In Japan, mochi is comfort food: sticky balls of rice with a satisfyingly chewy texture, topped with a variety of sweet or savory toppings. It’s also said to bring good fortune, so it’s traditional to serve it at holiday meals. The New Year is an extra-special time when it comes to mochi: Not only are you supposed to eat it, but you’re also supposed to get involved in making it. Pounding the rice, or mochi-suki, is a raucous group ritual meant to purge yourself of all the things that you want to put behind you in the old year.
“We’ve been pounding a long, long time. We’ve been pounding mochi since the sixth century,” said Youko Yamamoto, proprietor of Gomen-Kudasai Noodle Escape in New Paltz as she introduced the restaurant’s tenth annual Mochi-Tsuki last Saturday. “This is the way we get rid of bad disease and bad energy for the New Year!”
The rice — a sweet, glutinous short-grained variety like that used for sushi rolls — is steamed, and then dropped while still hot into a large wooden mortar called an usu, along with some water. Then the rice is pounded, preferably by two people alternating swings, using large mallets called kine. Every so often, a third individual darts in with wet hands and turns the wad of mochi over.
Gomen-Kudasai had a full house on Saturday, and neophyte mochi-pounders gathered in front of the restaurant to try their hands at the lucky ritual. Gomen-Kudasai’s ceremonial usu was hand-carved from a tree stump by Yamamoto’s husband, Kazuma Oshita, who is a sculptor by profession. “You have to do it while it’s hot,” Oshita admonished. “Just squish it at first. Otherwise you’ll splash all the water out.”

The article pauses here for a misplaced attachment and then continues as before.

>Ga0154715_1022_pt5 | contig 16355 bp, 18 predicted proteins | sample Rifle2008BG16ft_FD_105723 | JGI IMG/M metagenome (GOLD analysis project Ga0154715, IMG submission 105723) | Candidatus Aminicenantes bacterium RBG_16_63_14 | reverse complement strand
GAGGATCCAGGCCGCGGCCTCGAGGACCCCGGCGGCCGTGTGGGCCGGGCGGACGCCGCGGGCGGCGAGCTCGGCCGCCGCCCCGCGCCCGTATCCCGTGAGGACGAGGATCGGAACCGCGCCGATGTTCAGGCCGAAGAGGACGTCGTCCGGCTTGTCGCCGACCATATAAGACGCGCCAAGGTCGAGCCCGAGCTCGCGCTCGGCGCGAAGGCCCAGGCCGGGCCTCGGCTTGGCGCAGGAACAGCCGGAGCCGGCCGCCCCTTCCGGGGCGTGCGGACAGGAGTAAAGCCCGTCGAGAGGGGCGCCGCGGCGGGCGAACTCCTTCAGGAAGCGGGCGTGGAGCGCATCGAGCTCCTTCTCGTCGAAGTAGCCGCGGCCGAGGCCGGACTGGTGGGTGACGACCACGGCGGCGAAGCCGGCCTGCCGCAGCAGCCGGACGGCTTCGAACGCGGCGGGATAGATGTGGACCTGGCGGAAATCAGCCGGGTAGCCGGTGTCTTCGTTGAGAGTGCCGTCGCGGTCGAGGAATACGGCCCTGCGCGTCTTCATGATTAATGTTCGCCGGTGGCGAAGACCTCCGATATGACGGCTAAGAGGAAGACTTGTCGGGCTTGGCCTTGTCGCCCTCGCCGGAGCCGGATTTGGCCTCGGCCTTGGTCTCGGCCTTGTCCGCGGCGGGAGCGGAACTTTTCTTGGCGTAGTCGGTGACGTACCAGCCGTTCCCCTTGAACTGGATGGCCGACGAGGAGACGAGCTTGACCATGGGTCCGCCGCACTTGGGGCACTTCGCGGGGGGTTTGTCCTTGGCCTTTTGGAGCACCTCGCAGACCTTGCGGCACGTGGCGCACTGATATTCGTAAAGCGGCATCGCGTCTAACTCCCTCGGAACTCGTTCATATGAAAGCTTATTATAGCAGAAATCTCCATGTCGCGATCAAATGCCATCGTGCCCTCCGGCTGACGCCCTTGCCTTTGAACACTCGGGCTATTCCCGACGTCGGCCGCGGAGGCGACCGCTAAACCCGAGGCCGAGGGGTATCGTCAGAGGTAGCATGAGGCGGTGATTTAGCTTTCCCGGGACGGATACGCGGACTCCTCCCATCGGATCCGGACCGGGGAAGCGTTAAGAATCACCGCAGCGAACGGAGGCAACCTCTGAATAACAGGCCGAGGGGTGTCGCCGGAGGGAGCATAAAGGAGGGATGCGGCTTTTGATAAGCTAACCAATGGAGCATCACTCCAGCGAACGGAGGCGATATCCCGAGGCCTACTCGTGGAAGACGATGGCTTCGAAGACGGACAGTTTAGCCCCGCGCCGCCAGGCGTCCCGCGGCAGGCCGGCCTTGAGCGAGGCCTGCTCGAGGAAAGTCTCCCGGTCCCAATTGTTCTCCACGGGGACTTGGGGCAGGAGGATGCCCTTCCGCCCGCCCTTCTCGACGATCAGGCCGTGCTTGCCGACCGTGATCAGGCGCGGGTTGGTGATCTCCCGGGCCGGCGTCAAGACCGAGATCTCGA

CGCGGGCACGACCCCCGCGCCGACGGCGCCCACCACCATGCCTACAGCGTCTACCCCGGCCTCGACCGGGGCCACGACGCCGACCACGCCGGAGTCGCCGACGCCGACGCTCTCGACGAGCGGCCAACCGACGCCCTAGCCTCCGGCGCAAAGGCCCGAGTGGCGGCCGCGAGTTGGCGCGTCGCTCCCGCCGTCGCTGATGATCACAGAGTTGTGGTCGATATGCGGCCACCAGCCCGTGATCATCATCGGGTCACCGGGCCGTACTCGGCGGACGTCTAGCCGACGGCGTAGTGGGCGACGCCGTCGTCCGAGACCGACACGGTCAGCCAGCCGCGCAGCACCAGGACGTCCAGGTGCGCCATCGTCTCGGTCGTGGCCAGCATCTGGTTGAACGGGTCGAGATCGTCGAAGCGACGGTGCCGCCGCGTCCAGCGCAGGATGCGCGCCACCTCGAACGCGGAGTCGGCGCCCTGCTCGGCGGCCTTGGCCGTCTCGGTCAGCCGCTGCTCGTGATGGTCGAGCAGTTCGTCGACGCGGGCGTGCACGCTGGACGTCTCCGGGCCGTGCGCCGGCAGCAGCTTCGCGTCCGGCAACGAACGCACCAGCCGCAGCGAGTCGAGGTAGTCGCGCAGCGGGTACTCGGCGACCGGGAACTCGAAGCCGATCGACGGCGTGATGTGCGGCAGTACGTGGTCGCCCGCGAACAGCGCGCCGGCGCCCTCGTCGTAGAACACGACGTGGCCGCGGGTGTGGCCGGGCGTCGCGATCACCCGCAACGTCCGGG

Two volunteers made some gentle, tentative taps until the rice began to absorb the water. Then they began to swing at the mass in earnest. Oshita showed them how to pound with the proper finesse, twisting the head of the mallet slightly with each stroke to squeeze the developing mochi. Yamamoto did the turning, and soon the pile of rice grains was transformed into a gummy mass.
When it was ready, she carried the mochi inside while Oshita washed out the usu and fetched another batch of rice from the steamer. The line to sample mochi was even longer than the one to participate in the pounding. Each customer was required only to say his or her name and wish Yamamoto a Happy New Year. She rolled the mochi between her palms into golfball-sized spheres and placed three in a paper bowl for each taker, telling one, “You might find a piece of wood in it. Go ahead and eat it. It’s good for the digestion.”
Yamamoto admonished her guests to put only one sauce or flavoring on each rice ball: “Do not mix them up!” The array of garnishes on offer included natto, or fermented soybeans; goma, grated black sesame seeds with salt; kinako, roasted soybean powder; karami, grated daikon with soy sauce; anko, red bean paste; and isobe maki, nori with soy sauce.
While its roots are ancient, mochi-tsuki is still a popular annual tradition in Japanese families. “We used to do this with my grandparents at a big family gathering,” said New Paltz resident Sakura Kojima. “Grandpa would do the pounding; Grandma would do the turning. They would make mochi for the whole family.” The food is available all year round, but is considered a special holiday treat, she said. “We eat it for all the special occasions. But the mochi-tsuki is only for the end of the year. It’s a way of welcoming the New Year, of appreciating the harvesting of the rice — all the hard work that goes into it. And it’s a way of sharing with the community.”